The Global Food Economy: The Battle for the Future of Farming.


224 pages
Contains Bibliography, Index
ISBN 978-1-84277-795-4
DDC 338.1





Reviewed by John R. Abbott

John Abbott is a professor of history at Laurentian University’s Algoma University College. He is the co-author of The Border at Sault Ste Marie and The History of Fort St. Joseph.


Strip away the academic paraphernalia of parenthetical references, endnotes, and such jargon as the “meatification” of the food economy, and readers will recognize this treatise as a tract that invites them to join a Miltonian struggle between the forces of heaven and hell, good and evil. Tony Weis submits that control over the production and marketing of food is fast flowing into the hands of transnational corporations whose powers are vouchsafed by the World Trade Organization, itself the transnational creation of a few powerful nations whose politicians are under the thumbs of their corporate movers and shakers. The upshot, he writes, is “the systematic disarticulation of agriculture from ecosystems, communities, and even the authority of nation states.”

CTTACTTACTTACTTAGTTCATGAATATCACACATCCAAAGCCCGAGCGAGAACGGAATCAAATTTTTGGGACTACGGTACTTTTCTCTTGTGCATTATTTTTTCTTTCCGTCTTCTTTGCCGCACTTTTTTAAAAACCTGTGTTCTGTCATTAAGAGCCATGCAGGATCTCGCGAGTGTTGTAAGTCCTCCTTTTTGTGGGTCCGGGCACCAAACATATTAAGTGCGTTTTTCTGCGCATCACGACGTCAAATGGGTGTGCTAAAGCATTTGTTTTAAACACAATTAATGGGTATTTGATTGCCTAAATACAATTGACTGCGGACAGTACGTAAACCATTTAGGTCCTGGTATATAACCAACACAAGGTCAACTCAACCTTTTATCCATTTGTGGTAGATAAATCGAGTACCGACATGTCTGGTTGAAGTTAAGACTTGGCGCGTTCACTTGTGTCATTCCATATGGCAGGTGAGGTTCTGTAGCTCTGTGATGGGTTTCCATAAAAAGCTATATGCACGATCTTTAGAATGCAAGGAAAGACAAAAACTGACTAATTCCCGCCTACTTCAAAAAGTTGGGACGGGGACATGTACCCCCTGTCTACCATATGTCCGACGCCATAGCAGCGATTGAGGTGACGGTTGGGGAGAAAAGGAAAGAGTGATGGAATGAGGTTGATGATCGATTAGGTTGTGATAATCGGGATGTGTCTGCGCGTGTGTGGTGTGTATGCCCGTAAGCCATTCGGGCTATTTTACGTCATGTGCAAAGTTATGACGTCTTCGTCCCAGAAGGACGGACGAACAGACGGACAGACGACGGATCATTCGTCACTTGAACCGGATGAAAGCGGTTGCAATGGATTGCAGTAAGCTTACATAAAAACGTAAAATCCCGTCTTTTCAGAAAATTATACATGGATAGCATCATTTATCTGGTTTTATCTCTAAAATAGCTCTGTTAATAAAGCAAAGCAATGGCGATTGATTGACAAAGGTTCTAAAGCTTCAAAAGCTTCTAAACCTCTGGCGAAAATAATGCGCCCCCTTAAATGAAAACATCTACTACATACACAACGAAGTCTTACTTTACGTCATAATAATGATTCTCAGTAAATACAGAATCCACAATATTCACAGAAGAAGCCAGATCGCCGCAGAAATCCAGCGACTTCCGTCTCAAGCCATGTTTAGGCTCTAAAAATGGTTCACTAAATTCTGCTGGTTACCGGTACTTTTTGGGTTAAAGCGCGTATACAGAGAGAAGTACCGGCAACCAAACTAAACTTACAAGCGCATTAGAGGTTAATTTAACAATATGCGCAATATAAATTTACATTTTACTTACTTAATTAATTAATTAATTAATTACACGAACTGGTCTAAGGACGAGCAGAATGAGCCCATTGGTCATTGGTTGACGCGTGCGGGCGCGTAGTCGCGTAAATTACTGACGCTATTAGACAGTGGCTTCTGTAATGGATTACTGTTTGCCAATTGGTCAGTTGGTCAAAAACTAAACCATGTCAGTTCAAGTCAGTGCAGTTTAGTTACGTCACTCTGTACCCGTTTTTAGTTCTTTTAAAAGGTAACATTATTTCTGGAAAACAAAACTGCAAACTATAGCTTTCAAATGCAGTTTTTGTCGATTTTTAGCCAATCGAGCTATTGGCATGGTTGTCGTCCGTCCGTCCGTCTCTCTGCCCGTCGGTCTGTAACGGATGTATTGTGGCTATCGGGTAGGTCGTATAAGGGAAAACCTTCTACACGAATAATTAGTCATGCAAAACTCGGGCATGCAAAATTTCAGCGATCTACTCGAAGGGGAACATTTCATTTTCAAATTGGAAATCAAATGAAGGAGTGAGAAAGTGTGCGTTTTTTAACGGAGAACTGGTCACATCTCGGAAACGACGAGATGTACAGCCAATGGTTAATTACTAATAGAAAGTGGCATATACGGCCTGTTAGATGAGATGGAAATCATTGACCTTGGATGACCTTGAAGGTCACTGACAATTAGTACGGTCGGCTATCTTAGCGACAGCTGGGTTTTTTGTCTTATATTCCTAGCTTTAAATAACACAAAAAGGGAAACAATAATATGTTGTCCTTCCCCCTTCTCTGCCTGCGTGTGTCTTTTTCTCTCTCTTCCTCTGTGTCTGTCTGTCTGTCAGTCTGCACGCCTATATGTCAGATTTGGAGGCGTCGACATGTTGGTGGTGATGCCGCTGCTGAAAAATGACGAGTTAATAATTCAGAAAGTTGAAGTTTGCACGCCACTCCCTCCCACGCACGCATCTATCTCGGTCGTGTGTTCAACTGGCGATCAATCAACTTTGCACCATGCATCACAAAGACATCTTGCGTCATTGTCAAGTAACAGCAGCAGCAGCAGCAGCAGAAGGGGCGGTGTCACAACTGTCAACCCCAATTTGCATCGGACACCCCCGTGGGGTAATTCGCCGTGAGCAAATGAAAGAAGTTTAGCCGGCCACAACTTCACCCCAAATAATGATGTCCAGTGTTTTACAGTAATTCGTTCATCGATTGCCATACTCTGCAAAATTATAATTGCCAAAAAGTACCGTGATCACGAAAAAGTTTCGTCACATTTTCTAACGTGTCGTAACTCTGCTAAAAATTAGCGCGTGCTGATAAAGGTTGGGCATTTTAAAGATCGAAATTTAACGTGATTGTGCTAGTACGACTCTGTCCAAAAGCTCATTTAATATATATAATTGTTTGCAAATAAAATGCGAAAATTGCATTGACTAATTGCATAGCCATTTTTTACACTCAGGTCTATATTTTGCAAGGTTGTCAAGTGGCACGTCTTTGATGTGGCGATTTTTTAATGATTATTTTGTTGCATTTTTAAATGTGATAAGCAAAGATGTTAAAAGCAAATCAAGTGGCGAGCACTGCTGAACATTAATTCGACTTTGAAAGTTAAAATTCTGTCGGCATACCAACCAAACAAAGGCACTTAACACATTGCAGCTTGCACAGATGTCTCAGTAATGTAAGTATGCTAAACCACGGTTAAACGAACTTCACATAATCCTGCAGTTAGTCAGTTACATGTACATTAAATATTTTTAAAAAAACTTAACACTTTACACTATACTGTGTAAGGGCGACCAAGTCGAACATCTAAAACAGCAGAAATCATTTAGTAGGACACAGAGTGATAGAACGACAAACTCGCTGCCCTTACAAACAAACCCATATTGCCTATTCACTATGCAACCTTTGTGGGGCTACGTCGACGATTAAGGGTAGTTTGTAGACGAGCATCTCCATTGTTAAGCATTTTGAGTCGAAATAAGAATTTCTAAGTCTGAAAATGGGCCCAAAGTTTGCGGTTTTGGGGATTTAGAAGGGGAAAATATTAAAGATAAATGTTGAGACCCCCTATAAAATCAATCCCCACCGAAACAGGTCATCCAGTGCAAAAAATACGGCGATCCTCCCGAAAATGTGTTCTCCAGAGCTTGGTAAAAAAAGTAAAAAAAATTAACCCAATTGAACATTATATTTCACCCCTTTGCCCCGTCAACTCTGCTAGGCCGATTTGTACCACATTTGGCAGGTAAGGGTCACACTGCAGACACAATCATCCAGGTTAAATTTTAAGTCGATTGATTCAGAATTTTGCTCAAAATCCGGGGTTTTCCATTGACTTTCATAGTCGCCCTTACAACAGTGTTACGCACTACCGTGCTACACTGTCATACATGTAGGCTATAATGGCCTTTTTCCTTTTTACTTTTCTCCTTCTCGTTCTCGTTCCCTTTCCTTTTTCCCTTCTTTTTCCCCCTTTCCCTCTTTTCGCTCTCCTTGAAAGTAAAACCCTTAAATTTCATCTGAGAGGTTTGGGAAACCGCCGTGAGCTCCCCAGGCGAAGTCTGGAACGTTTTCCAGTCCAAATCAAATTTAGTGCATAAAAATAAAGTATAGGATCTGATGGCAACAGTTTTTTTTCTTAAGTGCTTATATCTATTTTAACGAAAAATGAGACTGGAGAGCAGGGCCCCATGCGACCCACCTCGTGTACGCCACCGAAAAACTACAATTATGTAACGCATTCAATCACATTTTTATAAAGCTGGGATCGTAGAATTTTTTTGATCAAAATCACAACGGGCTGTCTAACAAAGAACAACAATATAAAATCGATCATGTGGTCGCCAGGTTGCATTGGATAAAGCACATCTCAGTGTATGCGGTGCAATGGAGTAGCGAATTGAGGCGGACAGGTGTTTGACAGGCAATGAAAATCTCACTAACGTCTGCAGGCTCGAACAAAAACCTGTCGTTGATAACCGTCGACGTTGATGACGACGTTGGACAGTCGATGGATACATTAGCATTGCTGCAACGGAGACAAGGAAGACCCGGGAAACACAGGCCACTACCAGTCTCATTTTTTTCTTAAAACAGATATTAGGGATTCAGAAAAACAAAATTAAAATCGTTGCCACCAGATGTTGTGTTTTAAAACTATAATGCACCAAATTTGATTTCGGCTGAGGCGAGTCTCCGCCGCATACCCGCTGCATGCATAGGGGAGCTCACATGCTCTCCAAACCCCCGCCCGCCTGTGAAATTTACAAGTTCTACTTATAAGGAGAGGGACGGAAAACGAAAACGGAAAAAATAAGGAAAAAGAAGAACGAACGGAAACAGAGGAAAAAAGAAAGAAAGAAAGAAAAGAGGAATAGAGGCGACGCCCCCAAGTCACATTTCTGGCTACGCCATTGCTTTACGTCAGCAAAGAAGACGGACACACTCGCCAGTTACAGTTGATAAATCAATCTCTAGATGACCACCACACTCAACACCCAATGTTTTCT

The details of his indictment are impressive in their compression and comprehension. “In their quest to increase markets and profits, agro-TNC’s are relentlessly forging input dependence and standardizing the nature of agricultural production, subjecting soaring farm animal populations to brutalizing treatment, toxifying soils and water and externalizing bonds between production and consumption, devalourizing labour and replacing it with technology and progressively appropriating control and surplus value from farmers and farm communities.” It is intriguing to contemplate, in the language and concepts of Weis’s indictment, a modern iteration of the Norman Yoke, the term of opprobrium that Gerrard Winstanley, the 17th-century Digger, used to cover the sin of landlordism in his time.


Weis contends that the “efficiency” arguments for industrial agriculture, though plausible, are fundamentally flawed in every pertinent respect: ecologically, nutritionally, socially. He calls for a return to the socially responsible and ecologically rational small-farm economy, where “small farmers … see themselves and have their livelihoods widely understood as an important part of building more socially just systems of production and sustaining healthy rural communities into the future.” This is little more than a faint hope. While small communities of the converted exist everywhere in the developed world, buying organics, contracting with small farmers for supplies of vegetables and eggs, they will remain small and as impotent as the Diggers in stimulating a hearts-and-mind revolution. Price and convenience will remain the pre-eminent market determinant.


Weis, Tony., “The Global Food Economy: The Battle for the Future of Farming.,” Canadian Book Review Annual Online, accessed October 1, 2023,